Most of the action in our Cosmos is taking place inside galaxies, which are huge agglomerations of billions of stars and of colossal amounts of gas and dust. The current picture suggests that galaxies grow by using their gas (mostly Hydrogen) to make new stars. In their turn, stars convert hydrogen into heavier elements that are eventually expelled into the galactic environment in the form of metals and dust through stellar winds and cataclysmic super nova explosions.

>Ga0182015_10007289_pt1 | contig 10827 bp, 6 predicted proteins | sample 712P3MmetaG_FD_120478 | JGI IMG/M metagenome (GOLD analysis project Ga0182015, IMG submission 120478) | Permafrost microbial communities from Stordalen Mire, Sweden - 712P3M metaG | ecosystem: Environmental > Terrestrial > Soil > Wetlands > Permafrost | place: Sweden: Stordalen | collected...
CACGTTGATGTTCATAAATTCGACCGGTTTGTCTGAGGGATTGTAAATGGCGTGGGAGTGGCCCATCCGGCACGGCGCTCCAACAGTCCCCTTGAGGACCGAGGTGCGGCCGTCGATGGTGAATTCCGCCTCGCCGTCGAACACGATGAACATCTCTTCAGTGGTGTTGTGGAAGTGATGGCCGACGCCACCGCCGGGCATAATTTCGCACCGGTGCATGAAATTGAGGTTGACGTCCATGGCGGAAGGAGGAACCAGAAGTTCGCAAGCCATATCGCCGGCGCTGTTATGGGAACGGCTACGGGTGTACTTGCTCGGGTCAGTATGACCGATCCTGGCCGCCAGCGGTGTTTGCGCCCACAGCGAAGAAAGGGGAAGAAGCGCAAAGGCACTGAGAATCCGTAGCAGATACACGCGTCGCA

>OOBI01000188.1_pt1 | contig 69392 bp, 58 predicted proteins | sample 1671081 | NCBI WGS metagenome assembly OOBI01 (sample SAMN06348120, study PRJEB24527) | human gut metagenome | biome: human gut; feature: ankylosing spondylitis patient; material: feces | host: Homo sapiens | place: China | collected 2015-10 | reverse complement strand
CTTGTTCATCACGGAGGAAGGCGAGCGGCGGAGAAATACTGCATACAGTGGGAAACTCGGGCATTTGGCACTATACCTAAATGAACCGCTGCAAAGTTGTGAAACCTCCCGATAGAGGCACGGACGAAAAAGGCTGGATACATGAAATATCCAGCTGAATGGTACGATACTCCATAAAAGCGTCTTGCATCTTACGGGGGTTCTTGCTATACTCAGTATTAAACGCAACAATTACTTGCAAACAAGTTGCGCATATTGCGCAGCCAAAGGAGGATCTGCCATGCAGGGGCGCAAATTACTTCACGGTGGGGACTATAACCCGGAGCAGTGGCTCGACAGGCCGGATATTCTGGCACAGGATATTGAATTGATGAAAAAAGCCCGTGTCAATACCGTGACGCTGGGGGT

In this talk I will discuss how studying this cycle of galactic life in galaxies at ever increasing distances has revealed an elegant and coherent paradigm of galaxy evolution over the last 11 billion years. Finally I will discuss how the upcoming synergies between the most powerful telescopes ever built (ALMA, JWST, Euclid, E-ELT), will enable for the first time the exploration of the final frontier in observational astrophysics, i.e. the epoch of cosmic dawn.